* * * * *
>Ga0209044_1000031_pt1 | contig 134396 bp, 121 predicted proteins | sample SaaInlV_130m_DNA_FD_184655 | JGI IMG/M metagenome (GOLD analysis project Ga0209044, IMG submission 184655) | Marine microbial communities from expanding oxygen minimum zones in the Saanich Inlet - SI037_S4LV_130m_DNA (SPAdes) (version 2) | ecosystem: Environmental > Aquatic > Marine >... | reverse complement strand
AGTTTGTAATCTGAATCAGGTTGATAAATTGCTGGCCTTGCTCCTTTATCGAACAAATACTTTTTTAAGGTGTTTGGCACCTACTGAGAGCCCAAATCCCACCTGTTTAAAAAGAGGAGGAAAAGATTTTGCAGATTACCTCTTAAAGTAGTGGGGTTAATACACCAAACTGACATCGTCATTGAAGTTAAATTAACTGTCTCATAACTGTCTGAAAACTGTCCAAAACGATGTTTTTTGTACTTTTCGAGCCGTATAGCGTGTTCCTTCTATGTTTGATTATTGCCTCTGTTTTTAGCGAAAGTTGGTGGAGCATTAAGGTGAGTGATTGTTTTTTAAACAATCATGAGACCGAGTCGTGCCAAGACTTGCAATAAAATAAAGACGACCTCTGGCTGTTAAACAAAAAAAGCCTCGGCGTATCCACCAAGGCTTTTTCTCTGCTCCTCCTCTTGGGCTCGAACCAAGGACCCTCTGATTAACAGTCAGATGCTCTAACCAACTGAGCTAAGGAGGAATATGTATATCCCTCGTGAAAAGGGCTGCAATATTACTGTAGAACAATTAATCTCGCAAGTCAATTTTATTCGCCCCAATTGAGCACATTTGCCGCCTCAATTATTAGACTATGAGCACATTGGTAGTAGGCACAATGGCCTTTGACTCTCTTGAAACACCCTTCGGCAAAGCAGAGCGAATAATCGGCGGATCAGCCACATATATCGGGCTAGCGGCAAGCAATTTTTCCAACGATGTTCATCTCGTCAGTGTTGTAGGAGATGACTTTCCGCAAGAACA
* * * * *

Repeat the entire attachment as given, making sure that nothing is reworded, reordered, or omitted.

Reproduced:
>Ga0209044_1000031_pt1 | contig 134396 bp, 121 predicted proteins | sample SaaInlV_130m_DNA_FD_184655 | JGI IMG/M metagenome (GOLD analysis project Ga0209044, IMG submission 184655) | Marine microbial communities from expanding oxygen minimum zones in the Saanich Inlet - SI037_S4LV_130m_DNA (SPAdes) (version 2) | ecosystem: Environmental > Aquatic > Marine >... | reverse complement strand
AGTTTGTAATCTGAATCAGGTTGATAAATTGCTGGCCTTGCTCCTTTATCGAACAAATACTTTTTTAAGGTGTTTGGCACCTACTGAGAGCCCAAATCCCACCTGTTTAAAAAGAGGAGGAAAAGATTTTGCAGATTACCTCTTAAAGTAGTGGGGTTAATACACCAAACTGACATCGTCATTGAAGTTAAATTAACTGTCTCATAACTGTCTGAAAACTGTCCAAAACGATGTTTTTTGTACTTTTCGAGCCGTATAGCGTGTTCCTTCTATGTTTGATTATTGCCTCTGTTTTTAGCGAAAGTTGGTGGAGCATTAAGGTGAGTGATTGTTTTTTAAACAATCATGAGACCGAGTCGTGCCAAGACTTGCAATAAAATAAAGACGACCTCTGGCTGTTAAACAAAAAAAGCCTCGGCGTATCCACCAAGGCTTTTTCTCTGCTCCTCCTCTTGGGCTCGAACCAAGGACCCTCTGATTAACAGTCAGATGCTCTAACCAACTGAGCTAAGGAGGAATATGTATATCCCTCGTGAAAAGGGCTGCAATATTACTGTAGAACAATTAATCTCGCAAGTCAATTTTATTCGCCCCAATTGAGCACATTTGCCGCCTCAATTATTAGACTATGAGCACATTGGTAGTAGGCACAATGGCCTTTGACTCTCTTGAAACACCCTTCGGCAAAGCAGAGCGAATAATCGGCGGATCAGCCACATATATCGGGCTAGCGGCAAGCAATTTTTCCAACGATGTTCATCTCGTCAGTGTTGTAGGAGATGACTTTCCGCAAGAACA